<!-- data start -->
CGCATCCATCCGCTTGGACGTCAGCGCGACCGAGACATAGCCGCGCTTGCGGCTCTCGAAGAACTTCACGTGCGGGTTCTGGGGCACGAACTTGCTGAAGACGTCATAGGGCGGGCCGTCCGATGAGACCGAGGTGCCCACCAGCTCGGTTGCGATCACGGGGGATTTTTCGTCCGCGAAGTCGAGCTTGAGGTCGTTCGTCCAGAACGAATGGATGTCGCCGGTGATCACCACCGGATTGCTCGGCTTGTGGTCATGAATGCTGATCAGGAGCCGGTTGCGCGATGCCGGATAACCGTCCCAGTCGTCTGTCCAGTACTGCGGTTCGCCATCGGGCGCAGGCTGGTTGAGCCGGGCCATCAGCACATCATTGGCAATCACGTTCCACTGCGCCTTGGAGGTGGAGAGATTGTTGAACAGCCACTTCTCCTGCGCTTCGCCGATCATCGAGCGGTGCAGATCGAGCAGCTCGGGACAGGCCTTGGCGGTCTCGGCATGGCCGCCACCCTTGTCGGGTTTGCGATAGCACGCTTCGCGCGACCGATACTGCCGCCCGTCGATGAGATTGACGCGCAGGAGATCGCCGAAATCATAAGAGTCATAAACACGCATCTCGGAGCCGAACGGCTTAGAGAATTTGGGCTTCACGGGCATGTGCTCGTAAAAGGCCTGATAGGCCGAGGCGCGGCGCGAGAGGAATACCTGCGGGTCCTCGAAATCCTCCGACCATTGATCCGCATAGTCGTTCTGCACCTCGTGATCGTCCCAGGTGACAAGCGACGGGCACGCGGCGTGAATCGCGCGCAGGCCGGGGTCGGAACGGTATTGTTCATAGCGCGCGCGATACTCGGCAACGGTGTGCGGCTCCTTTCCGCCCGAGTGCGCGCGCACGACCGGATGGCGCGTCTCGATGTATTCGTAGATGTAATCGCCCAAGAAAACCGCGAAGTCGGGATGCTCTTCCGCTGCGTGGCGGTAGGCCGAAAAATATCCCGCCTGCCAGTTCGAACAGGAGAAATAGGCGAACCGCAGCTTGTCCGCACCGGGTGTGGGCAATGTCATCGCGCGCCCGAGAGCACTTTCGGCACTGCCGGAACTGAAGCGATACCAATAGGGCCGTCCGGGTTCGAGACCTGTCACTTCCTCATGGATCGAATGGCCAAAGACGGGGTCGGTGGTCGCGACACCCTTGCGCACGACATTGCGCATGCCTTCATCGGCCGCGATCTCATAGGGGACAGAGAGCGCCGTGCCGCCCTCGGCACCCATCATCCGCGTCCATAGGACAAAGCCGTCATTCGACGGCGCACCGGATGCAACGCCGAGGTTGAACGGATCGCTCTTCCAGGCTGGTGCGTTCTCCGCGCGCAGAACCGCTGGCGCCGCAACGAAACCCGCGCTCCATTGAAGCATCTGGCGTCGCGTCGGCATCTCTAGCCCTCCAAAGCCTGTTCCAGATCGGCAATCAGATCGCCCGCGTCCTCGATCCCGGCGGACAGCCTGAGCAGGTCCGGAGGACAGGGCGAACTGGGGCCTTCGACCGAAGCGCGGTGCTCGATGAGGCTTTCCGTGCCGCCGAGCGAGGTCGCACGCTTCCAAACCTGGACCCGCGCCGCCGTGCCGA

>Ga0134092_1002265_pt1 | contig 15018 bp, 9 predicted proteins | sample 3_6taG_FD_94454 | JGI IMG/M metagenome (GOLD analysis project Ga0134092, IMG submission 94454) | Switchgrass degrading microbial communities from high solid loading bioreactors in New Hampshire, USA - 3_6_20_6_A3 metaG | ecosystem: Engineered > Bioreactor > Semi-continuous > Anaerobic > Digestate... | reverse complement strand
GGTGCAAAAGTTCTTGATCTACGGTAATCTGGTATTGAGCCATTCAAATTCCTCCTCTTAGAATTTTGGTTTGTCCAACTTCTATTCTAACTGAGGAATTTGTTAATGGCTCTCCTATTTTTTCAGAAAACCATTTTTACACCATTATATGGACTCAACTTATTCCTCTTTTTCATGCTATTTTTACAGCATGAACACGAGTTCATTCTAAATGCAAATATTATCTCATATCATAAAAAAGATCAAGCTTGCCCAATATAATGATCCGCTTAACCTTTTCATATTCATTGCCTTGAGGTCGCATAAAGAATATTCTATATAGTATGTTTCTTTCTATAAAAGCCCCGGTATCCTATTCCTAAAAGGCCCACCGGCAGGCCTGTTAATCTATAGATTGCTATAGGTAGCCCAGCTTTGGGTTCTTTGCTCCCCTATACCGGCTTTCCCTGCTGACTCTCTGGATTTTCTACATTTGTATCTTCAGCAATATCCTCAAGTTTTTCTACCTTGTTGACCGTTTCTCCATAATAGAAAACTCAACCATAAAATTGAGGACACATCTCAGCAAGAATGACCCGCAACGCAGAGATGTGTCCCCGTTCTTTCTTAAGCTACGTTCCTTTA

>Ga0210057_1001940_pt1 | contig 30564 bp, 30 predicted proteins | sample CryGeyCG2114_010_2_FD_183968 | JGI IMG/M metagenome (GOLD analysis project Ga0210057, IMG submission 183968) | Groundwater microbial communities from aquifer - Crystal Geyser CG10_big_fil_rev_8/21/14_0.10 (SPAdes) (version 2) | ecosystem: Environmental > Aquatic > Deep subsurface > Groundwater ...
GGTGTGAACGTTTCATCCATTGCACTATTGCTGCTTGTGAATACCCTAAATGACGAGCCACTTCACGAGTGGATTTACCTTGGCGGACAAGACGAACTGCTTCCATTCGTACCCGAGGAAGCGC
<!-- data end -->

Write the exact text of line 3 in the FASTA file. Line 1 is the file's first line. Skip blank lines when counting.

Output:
GGTGCAAAAGTTCTTGATCTACGGTAATCTGGTATTGAGCCATTCAAATTCCTCCTCTTAGAATTTTGGTTTGTCCAACTTCTATTCTAACTGAGGAATTTGTTAATGGCTCTCCTATTTTTTCAGAAAACCATTTTTACACCATTATATGGACTCAACTTATTCCTCTTTTTCATGCTATTTTTACAGCATGAACACGAGTTCATTCTAAATGCAAATATTATCTCATATCATAAAAAAGATCAAGCTTGCCCAATATAATGATCCGCTTAACCTTTTCATATTCATTGCCTTGAGGTCGCATAAAGAATATTCTATATAGTATGTTTCTTTCTATAAAAGCCCCGGTATCCTATTCCTAAAAGGCCCACCGGCAGGCCTGTTAATCTATAGATTGCTATAGGTAGCCCAGCTTTGGGTTCTTTGCTCCCCTATACCGGCTTTCCCTGCTGACTCTCTGGATTTTCTACATTTGTATCTTCAGCAATATCCTCAAGTTTTTCTACCTTGTTGACCGTTTCTCCATAATAGAAAACTCAACCATAAAATTGAGGACACATCTCAGCAAGAATGACCCGCAACGCAGAGATGTGTCCCCGTTCTTTCTTAAGCTACGTTCCTTTA